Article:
You can use the Command-Line Interface (CLI) provided by Astro to develop, build, and preview your project from a terminal window.
Section titled astro commands
Use the CLI by running one of the commands documented on this page with your preferred package manager, optionally followed by any flags. Flags customize the behavior of a command.
One of the commands you’ll use most often is
astro dev. This command starts the development server and gives you a live, updating preview of your site in a browser as you work:
You can type
astro --help in your terminal to display a list of all available commands:
The following message will display in your terminal:
Section titled package.json scripts
You can also use scripts in
package.json for shorter versions of these commands. Using a script allows you to use the same commands that you may be familiar with from other projects, such as
npm run build.
The following scripts for the most common
astro commands (
astro build, and
astro preview) are added for you automatically when you create a project using the
create astro wizard.
When you follow the instructions to install Astro manually, you are instructed to add these scripts yourself. You can also add more scripts to this list manually for any commands you use frequently.
You will often use these
astro commands, or the scripts that run them, without any flags. Add flags to the command when you want to customize the command’s behavior. For example, you may wish to start the development server on a different port, or build your site including draft pages.
-- before the
--port flag is necessary for
npm to pass your flags to the
Section titled astro dev
Runs Astro’s development server. This is a local HTTP server that doesn’t bundle assets. It uses Hot Module Replacement (HMR) to update your browser as you save changes in your editor.
Use these flags to customize the behavior of the Astro dev server. For flags shared with other Astro commands, see common flags below.
Section titled --port <number>
Specifies which port to run on. Defaults to
Section titled --host [optional host address]
--host [optional host address]
Sets which network IP addresses the dev server should listen on (i.e. non-localhost IPs). This can be useful for testing your project on local devices like a mobile phone during development.
--host— listen on all addresses, including LAN and public addresses
--host <custom-address>— expose on a network IP address at
Section titled astro build
Builds your site for deployment. By default, this will generate static files and place them in a
dist/ directory. If SSR is enabled, this will generate the necessary server files to serve your site.
Use these flags to customize your build. For flags shared with other Astro commands, see common flags below.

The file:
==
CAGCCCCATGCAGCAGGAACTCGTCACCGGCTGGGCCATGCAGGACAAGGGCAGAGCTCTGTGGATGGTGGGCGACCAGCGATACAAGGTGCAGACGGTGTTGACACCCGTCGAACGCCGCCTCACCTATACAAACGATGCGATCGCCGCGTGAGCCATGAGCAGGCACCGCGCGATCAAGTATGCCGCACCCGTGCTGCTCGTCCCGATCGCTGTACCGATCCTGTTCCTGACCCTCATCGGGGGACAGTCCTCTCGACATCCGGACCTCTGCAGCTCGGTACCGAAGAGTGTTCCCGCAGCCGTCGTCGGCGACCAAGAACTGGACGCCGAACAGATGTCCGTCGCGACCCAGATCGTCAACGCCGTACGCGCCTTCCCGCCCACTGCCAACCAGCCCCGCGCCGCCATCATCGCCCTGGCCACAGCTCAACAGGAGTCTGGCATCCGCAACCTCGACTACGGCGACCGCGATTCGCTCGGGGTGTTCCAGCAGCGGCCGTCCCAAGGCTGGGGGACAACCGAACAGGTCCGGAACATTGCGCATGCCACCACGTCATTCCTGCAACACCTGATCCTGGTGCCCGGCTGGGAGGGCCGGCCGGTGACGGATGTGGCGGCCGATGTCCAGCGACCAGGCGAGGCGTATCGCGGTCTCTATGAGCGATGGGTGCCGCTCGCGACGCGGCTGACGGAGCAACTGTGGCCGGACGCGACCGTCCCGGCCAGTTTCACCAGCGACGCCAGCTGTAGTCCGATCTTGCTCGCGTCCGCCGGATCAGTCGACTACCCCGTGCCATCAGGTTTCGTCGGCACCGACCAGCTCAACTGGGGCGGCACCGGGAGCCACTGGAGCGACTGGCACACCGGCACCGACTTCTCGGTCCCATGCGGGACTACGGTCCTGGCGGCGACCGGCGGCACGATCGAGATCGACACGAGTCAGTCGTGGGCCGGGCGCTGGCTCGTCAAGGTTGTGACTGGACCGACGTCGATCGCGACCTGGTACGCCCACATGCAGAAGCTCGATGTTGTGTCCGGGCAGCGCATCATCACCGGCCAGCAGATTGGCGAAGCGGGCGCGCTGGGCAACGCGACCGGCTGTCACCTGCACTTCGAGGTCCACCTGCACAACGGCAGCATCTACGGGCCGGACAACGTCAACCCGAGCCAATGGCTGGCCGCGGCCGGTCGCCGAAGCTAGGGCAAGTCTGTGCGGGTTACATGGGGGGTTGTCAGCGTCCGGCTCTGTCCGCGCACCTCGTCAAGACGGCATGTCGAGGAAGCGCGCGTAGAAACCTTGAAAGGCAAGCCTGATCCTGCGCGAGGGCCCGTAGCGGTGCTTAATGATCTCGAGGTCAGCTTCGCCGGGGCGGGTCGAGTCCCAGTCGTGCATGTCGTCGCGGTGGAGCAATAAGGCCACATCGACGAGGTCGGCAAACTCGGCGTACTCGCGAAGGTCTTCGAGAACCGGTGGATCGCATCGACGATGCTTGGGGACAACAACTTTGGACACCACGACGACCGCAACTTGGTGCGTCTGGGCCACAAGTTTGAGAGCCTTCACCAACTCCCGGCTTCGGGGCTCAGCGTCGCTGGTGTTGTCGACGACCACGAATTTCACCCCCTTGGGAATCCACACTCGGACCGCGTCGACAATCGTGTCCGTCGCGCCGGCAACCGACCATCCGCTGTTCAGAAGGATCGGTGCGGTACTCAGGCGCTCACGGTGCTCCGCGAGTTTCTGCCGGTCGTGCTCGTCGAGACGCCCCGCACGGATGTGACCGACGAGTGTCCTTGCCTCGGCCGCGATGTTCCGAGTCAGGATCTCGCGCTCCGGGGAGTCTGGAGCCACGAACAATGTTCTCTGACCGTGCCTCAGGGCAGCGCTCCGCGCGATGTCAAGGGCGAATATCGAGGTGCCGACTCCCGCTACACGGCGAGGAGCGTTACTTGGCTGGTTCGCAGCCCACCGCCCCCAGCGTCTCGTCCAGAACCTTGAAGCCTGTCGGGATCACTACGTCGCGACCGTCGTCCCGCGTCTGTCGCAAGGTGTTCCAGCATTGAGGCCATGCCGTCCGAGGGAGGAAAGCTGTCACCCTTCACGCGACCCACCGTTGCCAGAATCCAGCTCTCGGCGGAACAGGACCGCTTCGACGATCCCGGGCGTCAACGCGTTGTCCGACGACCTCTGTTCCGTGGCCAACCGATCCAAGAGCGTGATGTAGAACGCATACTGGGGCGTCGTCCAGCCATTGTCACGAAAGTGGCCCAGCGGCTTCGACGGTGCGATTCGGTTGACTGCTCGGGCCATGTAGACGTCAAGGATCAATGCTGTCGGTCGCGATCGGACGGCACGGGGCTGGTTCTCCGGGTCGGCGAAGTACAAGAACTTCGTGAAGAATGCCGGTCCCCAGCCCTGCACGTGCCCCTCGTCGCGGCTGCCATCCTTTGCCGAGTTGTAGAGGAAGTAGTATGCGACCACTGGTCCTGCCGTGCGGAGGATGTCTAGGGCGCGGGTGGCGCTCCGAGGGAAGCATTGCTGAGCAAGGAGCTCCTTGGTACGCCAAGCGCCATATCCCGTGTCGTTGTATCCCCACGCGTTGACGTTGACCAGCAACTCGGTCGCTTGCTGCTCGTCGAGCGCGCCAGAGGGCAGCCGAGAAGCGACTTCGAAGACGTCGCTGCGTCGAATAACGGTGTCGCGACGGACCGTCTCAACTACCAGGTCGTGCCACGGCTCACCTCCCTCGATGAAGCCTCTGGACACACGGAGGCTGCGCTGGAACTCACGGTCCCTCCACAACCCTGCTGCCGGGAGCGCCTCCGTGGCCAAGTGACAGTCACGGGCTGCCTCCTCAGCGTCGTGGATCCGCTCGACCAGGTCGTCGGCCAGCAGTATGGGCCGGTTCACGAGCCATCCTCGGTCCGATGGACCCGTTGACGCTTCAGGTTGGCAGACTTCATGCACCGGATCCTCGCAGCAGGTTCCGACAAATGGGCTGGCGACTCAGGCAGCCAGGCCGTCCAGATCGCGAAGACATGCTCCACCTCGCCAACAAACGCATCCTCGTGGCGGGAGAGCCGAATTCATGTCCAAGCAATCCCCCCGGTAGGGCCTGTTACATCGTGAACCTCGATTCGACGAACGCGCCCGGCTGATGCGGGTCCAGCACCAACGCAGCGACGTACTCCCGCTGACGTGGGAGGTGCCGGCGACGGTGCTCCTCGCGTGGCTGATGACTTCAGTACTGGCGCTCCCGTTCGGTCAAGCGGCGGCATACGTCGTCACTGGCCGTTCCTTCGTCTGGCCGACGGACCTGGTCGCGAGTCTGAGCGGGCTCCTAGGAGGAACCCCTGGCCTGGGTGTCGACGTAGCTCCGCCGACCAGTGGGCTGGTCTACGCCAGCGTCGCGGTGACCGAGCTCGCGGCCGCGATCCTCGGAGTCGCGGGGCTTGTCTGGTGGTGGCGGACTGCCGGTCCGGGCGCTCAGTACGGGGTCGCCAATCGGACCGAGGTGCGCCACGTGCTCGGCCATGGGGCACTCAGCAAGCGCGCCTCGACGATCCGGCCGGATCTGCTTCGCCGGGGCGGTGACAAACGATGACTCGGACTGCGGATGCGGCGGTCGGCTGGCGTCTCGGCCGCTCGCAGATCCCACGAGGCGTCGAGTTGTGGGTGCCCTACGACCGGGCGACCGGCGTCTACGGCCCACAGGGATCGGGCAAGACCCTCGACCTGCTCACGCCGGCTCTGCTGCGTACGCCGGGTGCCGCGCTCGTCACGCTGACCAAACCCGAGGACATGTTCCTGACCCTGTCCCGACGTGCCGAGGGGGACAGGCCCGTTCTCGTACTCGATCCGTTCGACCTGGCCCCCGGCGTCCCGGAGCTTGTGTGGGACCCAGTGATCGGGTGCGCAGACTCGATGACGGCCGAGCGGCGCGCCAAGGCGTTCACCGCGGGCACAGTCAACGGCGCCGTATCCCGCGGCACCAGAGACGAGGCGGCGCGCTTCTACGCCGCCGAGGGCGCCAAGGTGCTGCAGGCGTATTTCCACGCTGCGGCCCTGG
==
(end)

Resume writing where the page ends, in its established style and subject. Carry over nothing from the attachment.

Section titled --drafts
Includes Markdown draft pages in the build.
Section titled astro preview
Starts a local server to serve your static
This command is useful for previewing your build locally, before deploying it. It is not designed to be run in production. For help with production hosting, check out our guide on Deploying an Astro Website.
Since Astro 1.5.0,
astro preview also works for SSR builds if you use an adapter that supports it. Currently, only the Node adapter supports
Can be combined with the common flags documented below.
Section titled astro check
Runs diagnostics (such as type-checking within
.astro files) against your project and reports errors to the console. If any errors are found the process will exit with a code of 1.
This command is intended to be used in CI workflows.
Use these flags to customize the behavior of the command.
Section titled --watch
The command will watch for any changes to
.astro files, and will report any errors.
📚 Read more about TypeScript support in Astro.
Section titled astro sync
Generates TypeScript types for all Astro modules. This sets up a
src/env.d.ts file for type inferencing, and defines the
astro:content module for the Content Collections API.
Section titled astro add
Adds an integration to your configuration. Read more in the integrations guide.
Section titled astro docs
Launches the Astro Docs website directly from the terminal.
Section titled astro telemetry
Sets telemetry configuration for the current CLI user. Telemetry is anonymous data that provides the Astro team insights into which Astro features are most often used.
Telemetry can be disabled with this CLI command:
Telemetry can later be re-enabled with:
clear command resets the telemetry data:
Common flagsSection titled Common flags
Section titled --root <path>
Specifies the path to the project root. If not specified, the current working directory is assumed to be the root.
The root is used for finding the Astro configuration file.
Section titled --config <path>
Specifies the path to the config file relative to the project root. Defaults to
astro.config.mjs. Use this if you use a different name for your configuration file or have your config file in another folder.
Section titled --site <url>
site for your project. Passing this flag will override the
site value in your
astro.config.mjs file, if one exists.
Section titled --base <pathname>
base for your project. Passing this flag will override the
base value in your
astro.config.mjs file, if one exists.
Section titled --verbose
Enables verbose logging, which is helpful when debugging an issue.
Section titled --silent
Enables silent logging, which will run the server without any console output.
Global flagsSection titled Global flags
Use these flags to get information about the
Section titled --version
Prints the Astro version number and exits.
Section titled --open
Automatically opens the app in the browser on server start.
Section titled --help
Prints the help message and exits.